How to fix a water pipe.

“Wake Up! A pipe burst!”
Not what you want to wake up to at 5:15am. Luckily it was not a burst pipe or even a broken one. It seems that when the spigot in the garage was installed, the exterior pipe feeding it has an extension that is capped. Think of a copper pipe coming up through the ground about 2.5 feet that is capped at the end and a spigot 2 feet above the ground.

What it looks like is that it is a DIY job where the section above the spigot slides into the pipe below it. It looks like they put some compound on the upper pipe, heated the lower pipe, slid the two together and counted on the pressure of the lower pipe on the upper one (once it contracts) to withstand the water pressure - which it did until this morning. There is no weld and certainly no solder (probably from fear of lead even though there are lead free solders) to hold it.

Not a horrible idea and if I had a brulee torch, I might have tried to do the same thing today to hold it until a plumber came. But to satisfy my curiosity OR if the landlord can’t get someone out today

  1. What compound would have been on the inner pipe.
  2. Why would it have let go this morning? Was it a matter of time since no weld or could it be related to the arctic freeze?
  3. If I need to fix it, I will heat up the lower pipe and insert the upper pipe. Should I use a compound like the last person did or should I solder it with lead free solder or both?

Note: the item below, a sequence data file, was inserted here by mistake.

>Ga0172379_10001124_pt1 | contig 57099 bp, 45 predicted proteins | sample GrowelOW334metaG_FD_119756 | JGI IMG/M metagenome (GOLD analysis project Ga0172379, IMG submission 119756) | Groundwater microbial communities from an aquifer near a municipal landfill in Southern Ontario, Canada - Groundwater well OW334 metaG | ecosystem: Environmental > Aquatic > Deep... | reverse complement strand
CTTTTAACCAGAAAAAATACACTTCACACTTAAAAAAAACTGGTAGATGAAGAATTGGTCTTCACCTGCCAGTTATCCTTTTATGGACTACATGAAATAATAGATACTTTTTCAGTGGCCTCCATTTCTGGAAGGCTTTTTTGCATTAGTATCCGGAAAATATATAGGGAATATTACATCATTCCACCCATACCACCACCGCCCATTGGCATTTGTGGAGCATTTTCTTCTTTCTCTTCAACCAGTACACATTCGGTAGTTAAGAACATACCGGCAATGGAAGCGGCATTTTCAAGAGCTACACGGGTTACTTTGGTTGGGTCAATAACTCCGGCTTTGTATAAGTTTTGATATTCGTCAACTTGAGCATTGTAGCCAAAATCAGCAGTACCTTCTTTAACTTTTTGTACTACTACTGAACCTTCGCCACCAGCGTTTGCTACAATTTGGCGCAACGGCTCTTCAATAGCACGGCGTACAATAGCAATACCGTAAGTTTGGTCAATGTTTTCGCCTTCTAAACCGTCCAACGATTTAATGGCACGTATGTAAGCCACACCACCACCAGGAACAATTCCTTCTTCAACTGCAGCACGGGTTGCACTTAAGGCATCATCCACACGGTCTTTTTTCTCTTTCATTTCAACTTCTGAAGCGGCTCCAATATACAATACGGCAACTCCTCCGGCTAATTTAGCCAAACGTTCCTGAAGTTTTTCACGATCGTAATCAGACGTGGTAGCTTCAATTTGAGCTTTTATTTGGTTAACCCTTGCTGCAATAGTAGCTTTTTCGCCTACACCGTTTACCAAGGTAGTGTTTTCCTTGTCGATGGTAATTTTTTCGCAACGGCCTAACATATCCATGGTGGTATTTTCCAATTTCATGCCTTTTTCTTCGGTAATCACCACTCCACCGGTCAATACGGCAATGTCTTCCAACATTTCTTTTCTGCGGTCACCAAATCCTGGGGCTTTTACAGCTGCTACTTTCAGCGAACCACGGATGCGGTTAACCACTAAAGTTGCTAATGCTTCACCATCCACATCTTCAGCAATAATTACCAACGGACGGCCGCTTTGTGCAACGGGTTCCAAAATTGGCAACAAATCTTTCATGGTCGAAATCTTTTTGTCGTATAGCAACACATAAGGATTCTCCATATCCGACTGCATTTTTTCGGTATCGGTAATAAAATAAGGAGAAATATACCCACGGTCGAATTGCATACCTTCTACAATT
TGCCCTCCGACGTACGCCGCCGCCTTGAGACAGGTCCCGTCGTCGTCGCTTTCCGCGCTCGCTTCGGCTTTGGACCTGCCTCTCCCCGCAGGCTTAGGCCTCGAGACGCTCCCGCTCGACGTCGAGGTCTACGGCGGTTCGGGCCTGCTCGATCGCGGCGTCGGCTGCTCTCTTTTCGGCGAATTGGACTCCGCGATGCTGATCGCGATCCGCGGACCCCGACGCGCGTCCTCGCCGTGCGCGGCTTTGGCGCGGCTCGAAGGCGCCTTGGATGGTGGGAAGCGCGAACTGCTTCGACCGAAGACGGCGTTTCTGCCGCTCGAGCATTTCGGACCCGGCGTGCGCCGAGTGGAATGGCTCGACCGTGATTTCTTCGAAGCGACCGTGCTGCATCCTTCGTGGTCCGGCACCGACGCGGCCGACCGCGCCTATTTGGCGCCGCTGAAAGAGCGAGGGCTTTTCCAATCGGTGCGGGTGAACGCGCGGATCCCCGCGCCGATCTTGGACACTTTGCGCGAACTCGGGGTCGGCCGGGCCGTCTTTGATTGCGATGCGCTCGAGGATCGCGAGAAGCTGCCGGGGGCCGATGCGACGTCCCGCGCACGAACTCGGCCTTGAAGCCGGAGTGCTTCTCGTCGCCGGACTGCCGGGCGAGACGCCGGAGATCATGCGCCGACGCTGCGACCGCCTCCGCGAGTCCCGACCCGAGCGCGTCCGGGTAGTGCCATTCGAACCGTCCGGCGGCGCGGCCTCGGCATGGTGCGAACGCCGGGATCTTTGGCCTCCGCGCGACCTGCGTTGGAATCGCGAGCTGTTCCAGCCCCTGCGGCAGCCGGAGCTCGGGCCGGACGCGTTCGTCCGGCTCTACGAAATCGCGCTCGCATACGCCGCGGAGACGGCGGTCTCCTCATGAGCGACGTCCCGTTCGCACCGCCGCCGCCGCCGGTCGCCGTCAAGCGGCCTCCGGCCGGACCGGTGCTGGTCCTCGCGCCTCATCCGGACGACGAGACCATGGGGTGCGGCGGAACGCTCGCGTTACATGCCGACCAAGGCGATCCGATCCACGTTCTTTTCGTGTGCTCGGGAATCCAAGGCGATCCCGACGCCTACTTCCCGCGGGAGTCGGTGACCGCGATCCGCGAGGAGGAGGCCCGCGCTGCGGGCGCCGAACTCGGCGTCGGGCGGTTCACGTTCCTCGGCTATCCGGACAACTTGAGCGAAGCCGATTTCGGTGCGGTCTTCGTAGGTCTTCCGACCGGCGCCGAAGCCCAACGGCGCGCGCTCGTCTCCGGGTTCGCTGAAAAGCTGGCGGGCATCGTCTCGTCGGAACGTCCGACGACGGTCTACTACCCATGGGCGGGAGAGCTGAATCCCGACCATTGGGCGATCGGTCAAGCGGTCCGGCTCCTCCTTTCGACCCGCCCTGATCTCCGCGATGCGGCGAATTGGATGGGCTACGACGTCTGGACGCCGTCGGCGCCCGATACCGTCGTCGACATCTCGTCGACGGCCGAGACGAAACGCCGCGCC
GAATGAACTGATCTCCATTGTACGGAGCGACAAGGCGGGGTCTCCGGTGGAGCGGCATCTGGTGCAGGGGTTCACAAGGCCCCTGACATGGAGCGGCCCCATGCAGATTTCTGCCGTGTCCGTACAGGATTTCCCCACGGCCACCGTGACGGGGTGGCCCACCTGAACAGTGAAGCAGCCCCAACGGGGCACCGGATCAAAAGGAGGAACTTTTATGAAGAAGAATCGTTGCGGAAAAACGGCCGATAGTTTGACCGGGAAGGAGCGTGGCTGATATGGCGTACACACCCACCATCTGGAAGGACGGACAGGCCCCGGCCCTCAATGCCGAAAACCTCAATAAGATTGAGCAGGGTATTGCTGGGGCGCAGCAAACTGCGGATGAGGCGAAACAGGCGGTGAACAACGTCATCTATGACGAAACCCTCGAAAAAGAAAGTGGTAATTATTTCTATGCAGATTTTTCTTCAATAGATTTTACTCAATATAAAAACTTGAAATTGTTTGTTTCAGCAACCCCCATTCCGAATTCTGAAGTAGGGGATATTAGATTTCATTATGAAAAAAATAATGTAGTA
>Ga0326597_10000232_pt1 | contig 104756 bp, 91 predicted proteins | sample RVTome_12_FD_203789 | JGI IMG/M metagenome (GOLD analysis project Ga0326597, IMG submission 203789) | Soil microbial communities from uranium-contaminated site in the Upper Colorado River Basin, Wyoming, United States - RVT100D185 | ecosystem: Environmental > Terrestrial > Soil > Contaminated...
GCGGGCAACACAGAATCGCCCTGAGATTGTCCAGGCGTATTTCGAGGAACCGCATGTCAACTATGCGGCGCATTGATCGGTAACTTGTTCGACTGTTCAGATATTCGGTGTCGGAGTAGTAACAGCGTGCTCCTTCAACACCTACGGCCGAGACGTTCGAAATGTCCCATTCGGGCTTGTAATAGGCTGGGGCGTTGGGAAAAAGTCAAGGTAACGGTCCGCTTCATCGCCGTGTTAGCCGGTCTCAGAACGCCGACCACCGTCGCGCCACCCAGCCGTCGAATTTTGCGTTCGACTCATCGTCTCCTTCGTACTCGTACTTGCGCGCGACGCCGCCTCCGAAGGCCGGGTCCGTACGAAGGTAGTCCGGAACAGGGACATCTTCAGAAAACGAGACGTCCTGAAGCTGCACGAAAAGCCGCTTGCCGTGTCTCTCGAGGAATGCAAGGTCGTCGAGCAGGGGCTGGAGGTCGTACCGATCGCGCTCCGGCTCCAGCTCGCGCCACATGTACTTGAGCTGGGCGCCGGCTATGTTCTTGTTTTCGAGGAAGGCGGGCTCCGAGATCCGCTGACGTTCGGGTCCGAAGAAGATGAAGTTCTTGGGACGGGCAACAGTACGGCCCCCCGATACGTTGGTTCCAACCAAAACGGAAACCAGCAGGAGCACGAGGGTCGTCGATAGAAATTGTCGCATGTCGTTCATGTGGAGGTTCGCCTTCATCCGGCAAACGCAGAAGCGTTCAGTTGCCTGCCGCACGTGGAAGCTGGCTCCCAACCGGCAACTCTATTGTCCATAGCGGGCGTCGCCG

4. If I fix it according to #3, should I still have a plumber come look at the pipe? It is not an interior pipe and just feeds the spigot we give the dogs water out of but turning off the water main at 5:15 ain’t fun if it lets go again.

I would just solder it on (with lead free solder ofc) and forget about it. A plumber isn’t necessary. Just remember : heat the pipe, not the solder. Once the pipe is hot enough, the solder will flow on it’s own.

As for the arctic freeze causing the failure : almost certainly.

Sounds like that extension is a air chamber to help prevent water hammering.

If your garage can get below freezing (mine certainly did last night), I would think that a shutoff and drain valve somewhere inside the heated building would be prudent. Or one of the long shutoff valves used in an exterior faucet.

I just can’t imagine why this joint wasn’t soldered, other than it was missed.

yeah you and landlord want a drain-back shutoff valve inside heated space.